In a blog back in February we argued that freeports needed to do more to demonstrate they are a force for good.  Following the announcement of eight successful freeport bids in the March Budget, the jury is still out on whether they will provide the post-Brexit trade boost the Chancellor is hoping for.  In a report set to be published shortly, we tested public awareness and understanding of this flagship government policy.

The stated aim of freeports is to promote regeneration and innovation through a package of tax relief, simplified customs procedures and streamlined planning.  However, some critics have characterised them as ‘sleaze ports’, raising concerns about their potential as shelters for tax avoidance and cannibalising existing businesses and jobs.  Our survey set out to gauge where the public stand on this spectrum, whether views varied between different parts of the country, and what this means for designated freeports and those who which might seek freeport status in any second round of bidding.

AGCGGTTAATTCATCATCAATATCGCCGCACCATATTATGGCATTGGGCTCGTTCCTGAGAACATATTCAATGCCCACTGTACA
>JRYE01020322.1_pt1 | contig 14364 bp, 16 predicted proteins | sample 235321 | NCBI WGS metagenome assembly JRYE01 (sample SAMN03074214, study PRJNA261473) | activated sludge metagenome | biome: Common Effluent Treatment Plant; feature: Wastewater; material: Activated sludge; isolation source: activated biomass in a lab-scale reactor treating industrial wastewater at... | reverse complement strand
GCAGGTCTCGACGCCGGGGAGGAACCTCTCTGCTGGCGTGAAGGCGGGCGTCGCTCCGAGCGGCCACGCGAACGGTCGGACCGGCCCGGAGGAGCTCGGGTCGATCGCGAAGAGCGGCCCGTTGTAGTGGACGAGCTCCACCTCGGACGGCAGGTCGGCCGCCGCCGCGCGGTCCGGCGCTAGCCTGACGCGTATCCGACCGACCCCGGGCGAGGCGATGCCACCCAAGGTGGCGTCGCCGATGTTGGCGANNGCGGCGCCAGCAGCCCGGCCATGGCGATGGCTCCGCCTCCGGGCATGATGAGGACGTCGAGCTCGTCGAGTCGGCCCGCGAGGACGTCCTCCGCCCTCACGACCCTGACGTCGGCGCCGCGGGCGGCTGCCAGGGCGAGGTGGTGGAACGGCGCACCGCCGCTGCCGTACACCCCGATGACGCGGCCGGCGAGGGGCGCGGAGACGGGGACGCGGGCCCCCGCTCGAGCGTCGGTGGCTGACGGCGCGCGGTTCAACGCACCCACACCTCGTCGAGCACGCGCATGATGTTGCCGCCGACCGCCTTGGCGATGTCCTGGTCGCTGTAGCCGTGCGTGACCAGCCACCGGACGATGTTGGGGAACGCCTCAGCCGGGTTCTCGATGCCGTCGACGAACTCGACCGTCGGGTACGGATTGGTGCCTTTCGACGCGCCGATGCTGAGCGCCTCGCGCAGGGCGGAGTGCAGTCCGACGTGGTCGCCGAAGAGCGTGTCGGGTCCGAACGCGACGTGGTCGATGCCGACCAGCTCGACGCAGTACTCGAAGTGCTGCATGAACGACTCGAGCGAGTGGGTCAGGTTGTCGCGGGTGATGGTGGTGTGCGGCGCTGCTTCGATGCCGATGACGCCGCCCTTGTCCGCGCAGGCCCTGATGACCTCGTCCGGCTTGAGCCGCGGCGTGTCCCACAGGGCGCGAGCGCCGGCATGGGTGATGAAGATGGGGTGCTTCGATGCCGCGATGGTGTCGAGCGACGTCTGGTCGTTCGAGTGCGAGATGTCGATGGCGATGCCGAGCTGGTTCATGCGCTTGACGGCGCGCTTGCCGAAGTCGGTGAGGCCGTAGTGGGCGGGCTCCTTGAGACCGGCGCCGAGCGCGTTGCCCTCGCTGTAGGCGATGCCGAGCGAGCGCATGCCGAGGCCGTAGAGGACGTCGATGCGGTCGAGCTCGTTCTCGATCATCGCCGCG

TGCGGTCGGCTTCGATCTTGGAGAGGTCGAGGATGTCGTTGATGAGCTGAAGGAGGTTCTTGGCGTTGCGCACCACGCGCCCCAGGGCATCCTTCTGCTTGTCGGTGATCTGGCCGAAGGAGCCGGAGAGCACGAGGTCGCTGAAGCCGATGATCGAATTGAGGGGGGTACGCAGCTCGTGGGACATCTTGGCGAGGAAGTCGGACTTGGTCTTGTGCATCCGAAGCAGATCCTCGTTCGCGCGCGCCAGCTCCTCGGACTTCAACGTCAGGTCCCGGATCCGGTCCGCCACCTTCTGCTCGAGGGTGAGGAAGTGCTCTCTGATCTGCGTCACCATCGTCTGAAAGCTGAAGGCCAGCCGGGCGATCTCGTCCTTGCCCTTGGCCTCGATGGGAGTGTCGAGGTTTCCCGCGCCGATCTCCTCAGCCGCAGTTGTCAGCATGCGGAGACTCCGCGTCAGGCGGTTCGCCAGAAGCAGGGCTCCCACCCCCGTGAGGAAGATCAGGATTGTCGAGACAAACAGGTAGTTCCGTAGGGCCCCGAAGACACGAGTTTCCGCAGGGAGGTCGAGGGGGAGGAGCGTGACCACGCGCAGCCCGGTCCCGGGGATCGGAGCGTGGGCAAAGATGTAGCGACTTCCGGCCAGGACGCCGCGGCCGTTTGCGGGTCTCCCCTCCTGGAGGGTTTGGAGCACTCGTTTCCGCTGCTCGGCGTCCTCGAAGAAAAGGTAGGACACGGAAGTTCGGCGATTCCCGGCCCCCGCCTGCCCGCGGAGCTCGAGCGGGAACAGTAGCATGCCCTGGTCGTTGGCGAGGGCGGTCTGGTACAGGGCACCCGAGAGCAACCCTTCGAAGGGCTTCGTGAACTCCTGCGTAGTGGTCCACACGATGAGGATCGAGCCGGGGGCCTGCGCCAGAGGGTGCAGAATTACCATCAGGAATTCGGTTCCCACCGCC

The reaction of several industry commentators to the Chancellor’s announcement on freeports was that “the hard work starts now” and initial analysis of our research backs this up.  It is clear there is still a job to be done to communicate the freeport concept more clearly, articulating the benefits they will bring to local people and businesses as well as UK PLC.  For example, there is a need to highlight the potential of freeports as catalysts for clean growth and innovation.

Encouragingly, our survey suggests that there is an appetite from the public and stakeholders to get involved in making a success of stakeholders, and the variance in views from region to region indicates that some freeports have hit upon at least some elements of the right formula. What is clear is that ongoing engagement and communication will be vital to maximizing the positive impacts of the freeport model.

Copper’s Public Attitudes to Freeports report will be published at next month.